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An international student from Vietnam, Nhi Ly ’22 (women's, gender & sexuality studies, Chinese) discusses what brought her to Dickinson, the cultural organizations that keep her connected to her home, her experiences being part of a community of international students and her future plans.
How did you learn about Dickinson?
During my research on colleges/universities in the U.S., I found out that there were two types of U.S. colleges, one of which was a liberal-arts college. As I dug deeper, I found myself interested in small communities and classrooms, which would help me enhance relationships with professors and classmates.
How do you stay connected to your culture on campus?
I have presented my culture by promoting traditional holidays through clubs/organizations and sharing ideas in class discussions. For example, I am currently a member of the Asian and Asian-American Collective and We Introduce Nations at Dickinson (WIND).
Ly (center) at the Holi festival sponsored by WIND.
What made you decide to come to Dickinson?
The first thing that drew me to Dickinson was the small community and classroom, which I believed would help better my academic and social experiences. The second reason was the opportunity for students to engage in research with their professors, which would be more challenging at bigger colleges/universities. Dickinson's focus on sustainability was the third thing that attracted me. And the last element that made me decide to come to Dickinson were the various study-abroad programs.
What are the most exciting and challenging aspects of being an international student?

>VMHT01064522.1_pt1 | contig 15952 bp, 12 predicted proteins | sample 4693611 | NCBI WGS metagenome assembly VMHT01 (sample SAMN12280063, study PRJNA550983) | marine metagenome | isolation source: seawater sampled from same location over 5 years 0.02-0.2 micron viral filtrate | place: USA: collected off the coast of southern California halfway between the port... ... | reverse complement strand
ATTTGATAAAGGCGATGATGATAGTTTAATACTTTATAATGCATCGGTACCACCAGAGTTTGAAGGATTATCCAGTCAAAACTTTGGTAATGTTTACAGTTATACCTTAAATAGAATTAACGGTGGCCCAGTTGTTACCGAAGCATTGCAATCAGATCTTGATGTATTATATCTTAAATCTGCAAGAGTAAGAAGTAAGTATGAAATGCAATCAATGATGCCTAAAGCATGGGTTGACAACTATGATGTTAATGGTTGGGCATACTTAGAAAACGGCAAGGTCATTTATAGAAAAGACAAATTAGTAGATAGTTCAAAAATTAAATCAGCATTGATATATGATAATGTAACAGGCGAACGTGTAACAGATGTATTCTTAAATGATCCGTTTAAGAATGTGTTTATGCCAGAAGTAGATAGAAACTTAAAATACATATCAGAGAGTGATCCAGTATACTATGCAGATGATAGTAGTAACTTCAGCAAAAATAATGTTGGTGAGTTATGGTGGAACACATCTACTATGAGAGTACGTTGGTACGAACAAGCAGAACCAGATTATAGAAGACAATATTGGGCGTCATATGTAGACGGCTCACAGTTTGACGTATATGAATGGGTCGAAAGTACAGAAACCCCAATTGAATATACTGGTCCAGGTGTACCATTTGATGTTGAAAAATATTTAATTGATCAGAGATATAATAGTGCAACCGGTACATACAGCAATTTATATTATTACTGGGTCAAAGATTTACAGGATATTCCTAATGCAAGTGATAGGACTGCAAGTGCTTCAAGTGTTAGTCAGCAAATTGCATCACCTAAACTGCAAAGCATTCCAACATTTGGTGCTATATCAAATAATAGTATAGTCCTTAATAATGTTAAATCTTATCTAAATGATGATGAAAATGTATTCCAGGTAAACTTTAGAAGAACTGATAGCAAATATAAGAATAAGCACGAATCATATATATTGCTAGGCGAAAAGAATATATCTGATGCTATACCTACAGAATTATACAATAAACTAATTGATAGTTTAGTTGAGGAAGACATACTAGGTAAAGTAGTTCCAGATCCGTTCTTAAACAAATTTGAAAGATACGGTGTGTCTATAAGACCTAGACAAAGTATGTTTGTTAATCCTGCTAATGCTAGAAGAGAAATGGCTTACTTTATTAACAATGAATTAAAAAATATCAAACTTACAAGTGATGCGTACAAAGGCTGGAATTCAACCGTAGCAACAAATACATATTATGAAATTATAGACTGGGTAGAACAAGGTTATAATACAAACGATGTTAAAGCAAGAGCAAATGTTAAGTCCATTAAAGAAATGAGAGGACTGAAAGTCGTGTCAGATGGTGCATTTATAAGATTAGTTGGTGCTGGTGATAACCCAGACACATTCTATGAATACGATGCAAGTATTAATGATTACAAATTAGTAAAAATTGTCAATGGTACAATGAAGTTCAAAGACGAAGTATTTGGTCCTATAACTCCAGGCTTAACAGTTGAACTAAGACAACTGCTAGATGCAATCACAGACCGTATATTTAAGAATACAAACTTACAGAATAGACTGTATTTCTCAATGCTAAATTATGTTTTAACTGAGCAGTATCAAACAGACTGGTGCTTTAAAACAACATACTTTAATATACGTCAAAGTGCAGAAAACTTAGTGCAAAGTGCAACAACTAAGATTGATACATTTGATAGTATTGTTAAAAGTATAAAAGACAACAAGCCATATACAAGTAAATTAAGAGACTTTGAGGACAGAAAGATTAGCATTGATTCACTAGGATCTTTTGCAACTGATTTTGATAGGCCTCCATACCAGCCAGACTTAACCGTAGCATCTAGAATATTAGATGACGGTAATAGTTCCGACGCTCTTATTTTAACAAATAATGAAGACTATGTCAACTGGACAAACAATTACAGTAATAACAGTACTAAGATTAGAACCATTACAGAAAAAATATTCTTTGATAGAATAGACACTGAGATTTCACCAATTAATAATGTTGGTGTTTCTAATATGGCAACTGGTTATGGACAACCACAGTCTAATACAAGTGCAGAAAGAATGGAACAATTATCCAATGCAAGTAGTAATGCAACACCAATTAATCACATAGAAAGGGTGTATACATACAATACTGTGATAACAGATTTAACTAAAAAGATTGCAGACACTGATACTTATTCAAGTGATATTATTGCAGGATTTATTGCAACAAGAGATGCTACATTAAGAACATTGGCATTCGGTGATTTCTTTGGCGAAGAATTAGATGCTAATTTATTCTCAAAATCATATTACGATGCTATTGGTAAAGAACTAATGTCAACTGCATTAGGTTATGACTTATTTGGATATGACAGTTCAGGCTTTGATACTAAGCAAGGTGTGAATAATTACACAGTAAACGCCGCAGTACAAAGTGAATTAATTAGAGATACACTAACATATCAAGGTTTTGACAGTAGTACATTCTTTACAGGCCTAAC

I think it is interesting to explore a new environment and country with different perspectives and [a different] identity, since I was born and raised in an Asian country. Being an international student gives me the advantage of having a community of other international students and chances to share about my identity, country and culture. I’ve faced some specific challenges. First is the language barrier in both academic and social life. Sometimes, I find it a bit hard to learn things since it requires more time and effort. Also, differences in cultures (music, fashion, entertainment, etc.) result in difficulties in making friends with domestic students. Homesickness is also a challenge.
How has your experience met or defied your expectations?
I really enjoy the small community and my relationships with not only other students but professors and staff members. I have had chances to engage in different activities and workshops and to study Chinese and Spanish. Also, I was able to take interesting courses about different topics. Dickinson has helped me grow a lot and become better in time management, leadership skills and communication skills.
What advice would you give to future international students?
Be yourself. We are unique human beings and we do not have to change anything in order to fit it. Bring your own culture and uniqueness and help enrich the environment at Dickinson.
What are your plans after graduation?
I would love to have a job in the U.S. working around gender-based discrimination and feminism issues at a nonprofit organization. I hope to use the knowledge I gained at Dickinson and my Chinese and Spanish to help women, especially undocumented migrant [women], immigrant women, women of color and low-income women.
Read six additional international student Q&As in the winter 2020 Dickinson Magazine feature, "A Next-Level Global Education."
Read more Student Snapshots.
Published February 20, 2020